Last year was a tumultuous year for poetry. Two giants published articles lamenting poetry’s demise. Contemporary poets scratched their heads, banging out fiery responses. Yes, the literary world can be insular, particularly for poets, but it is staid only to those who willfully turn their attention to tired arguments of dying forms. One need only look to poets like John Gosslee and his recent book Blitzkrieg to find evidence of life. Here is a poet who reaches out, tries something new, and embraces textual hybridity.
The book begins with a reinterpretation of the term blitzkrieg as “a surprise artistic assault by massed electronic, air, sea and ground forces under close coordination.” With recent critical muttering, I wonder why Gosslee chooses a word and title with such violent connotations as “assault” when poetry naysayers see it as exactly that, but I get the idea. This poetry moves. This poetry gets in your face. No apologies.
Leading up to the central poem, “Portrait of an Inner Life,” and its story is a thirteen-poem non-narrative sequence that starts the embers. In “Summer,” Gosslee creates an image of humanity at play but enveloped in darkness: “a volley ball flies through the same air that fattens a sail / we stand outside with our mouths open like cups when it rains / kingdomless emperors parade into the night.” We are a desperate people.
Other titles in this section include “I Like to Look at Empty Things,” a six-line poem full of definite articles and the beauty of absence, and “A Water Can Sprays a Flowerbed City,” with one of the most memorable images of the collection in “I inhale and float up as if a balloon / mismatched flowers pivot on their stems to see.” The most striking poem of the opening series comes at the end. “Some People Watch it and Fall in Love Again” is constructed of lines pulled from earlier poems and transformed into a pivotal piece: “my torso heaves a cage full of birds in a tornado / I am like a dog roaming from yard to yard/ the thumb-nail-width left between two stars / she is the first person to look at me all night.” Such is the conundrum of contemporary life—we are global, we are one, we are piled on top of each other, and yet we do not see. Blitzkrieg holds a pervading sense of isolation, and this poem is the perfect setup for Gosslee’s life-changing “Portrait of an Inner Life.”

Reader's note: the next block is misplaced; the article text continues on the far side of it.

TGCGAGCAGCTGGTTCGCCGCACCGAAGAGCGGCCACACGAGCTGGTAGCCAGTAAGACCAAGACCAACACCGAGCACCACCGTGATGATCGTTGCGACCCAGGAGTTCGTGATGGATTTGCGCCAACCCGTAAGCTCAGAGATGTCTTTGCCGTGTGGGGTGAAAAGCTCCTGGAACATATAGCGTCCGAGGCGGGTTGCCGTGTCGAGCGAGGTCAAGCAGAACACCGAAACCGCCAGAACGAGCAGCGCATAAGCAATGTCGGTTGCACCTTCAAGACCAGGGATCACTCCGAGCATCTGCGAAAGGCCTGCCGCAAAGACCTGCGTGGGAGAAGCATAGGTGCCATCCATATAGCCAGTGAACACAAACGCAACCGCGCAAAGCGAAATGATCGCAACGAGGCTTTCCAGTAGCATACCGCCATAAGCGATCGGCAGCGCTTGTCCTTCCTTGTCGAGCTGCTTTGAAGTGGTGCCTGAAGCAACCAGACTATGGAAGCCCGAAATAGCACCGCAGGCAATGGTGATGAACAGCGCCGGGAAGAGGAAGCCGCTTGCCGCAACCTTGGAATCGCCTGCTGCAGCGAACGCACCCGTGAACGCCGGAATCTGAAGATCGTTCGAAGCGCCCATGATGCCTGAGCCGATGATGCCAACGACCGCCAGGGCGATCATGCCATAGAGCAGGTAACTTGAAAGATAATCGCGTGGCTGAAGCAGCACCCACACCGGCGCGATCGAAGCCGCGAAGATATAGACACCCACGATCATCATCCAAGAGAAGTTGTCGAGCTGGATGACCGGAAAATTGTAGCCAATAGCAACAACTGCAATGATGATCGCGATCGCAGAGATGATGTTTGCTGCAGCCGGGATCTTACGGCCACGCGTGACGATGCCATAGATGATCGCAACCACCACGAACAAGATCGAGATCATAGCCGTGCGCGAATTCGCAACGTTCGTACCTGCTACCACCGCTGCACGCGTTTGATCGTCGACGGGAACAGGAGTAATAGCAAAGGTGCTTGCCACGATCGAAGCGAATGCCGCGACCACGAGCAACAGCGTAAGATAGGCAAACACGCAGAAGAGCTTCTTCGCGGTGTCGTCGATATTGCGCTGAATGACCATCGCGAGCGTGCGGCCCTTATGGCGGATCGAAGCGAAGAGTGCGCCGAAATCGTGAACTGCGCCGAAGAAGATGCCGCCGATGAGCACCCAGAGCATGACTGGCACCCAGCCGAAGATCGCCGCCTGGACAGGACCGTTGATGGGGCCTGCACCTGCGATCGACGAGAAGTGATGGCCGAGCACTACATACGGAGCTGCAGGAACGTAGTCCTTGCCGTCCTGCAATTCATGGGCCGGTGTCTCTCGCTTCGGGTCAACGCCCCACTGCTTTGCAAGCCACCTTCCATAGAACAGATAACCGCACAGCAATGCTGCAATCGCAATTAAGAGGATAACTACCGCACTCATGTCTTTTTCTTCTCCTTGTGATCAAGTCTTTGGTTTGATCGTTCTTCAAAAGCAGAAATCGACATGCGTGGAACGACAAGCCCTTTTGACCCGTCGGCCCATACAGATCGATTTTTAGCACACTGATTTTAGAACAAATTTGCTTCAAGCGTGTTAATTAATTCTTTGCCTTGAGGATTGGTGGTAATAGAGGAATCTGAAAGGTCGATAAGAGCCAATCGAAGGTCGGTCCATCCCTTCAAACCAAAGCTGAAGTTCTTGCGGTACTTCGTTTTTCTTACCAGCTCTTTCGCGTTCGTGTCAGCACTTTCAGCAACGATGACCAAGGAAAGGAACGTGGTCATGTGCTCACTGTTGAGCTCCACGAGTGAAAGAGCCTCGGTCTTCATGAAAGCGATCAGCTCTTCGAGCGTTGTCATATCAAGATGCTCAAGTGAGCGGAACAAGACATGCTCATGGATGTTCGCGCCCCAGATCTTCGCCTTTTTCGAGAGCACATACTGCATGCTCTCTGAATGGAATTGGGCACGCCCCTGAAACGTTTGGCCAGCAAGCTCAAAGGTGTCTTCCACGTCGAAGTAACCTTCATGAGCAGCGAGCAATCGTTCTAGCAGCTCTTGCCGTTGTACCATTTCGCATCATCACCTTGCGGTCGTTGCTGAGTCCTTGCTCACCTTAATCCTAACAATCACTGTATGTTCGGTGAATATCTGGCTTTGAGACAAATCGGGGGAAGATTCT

After the initial sequence comes the version of “Portrait of an Inner Life” originally published in Rattle, and what follows is a detailed account of the development of the poem—its creation, its initial rejection, and its eventual national publication and international acceptance. (It feels a little tedious and forbidden to see actual correspondence between writer and editor, but I believe that as writers we should share more of this. Outside our literary walls, the story of how poems and stories come to be is cloaked in mystery, which tends to feed the trolls.)
What I love most about this hybrid collection is its humble conception. Born of the paradox of his own frustration and comfort with solitude, Gosslee wrote the lead poem, “Portrait of an Inner Life,” in his poorly lit kitchen. After writing the third stanza, “the claw at the end / of a roar,” he said, “They were the most violent lines I had ever written. Then I saw they transcended my feelings in every way and had much larger implications than I could understand at one time.”
Inspired by the power of this compact poem, Gosslee decided to see how far he could take it. The rest of the book chronicles its journey. He had 2,000 stickers of the poem made and recruited volunteers to place and photograph them, in addition to having the poem illustrated by both Yumi Sakugawa and Scott Kirschner. He also crafted 100 glass bottles, placed copies of the poem inside them, and tossed them into waterways across the U.S.
I saw Gosslee’s poem outside a bar on Boylston at AWP last winter. The image stayed with me. Though I didn’t remember the words until I read Blitzkrieg, I will always see that poem with Gosslee's looped signature surrounded by snow on a street that would soon be rocked by bombs. That has to matter. I think of all those folks outside the halls of academia who’ve read the poem. I think of how the sticker will age and patina, how people will add words or images or tear pieces down. If this isn’t a real poet’s response to the naysaying mumblers, and if that’s not subversive, I don’t know what is.
Beth Gilstrap writes and hides in Charlotte, NC. Her work has appeared in Quiddity, The Minnesota Review, Pithead Chapel, and Ambit, among others.
By John Gosslee
Rain Mountain Press, November 2013
$10.00 paperback, ISBN: 9780989705110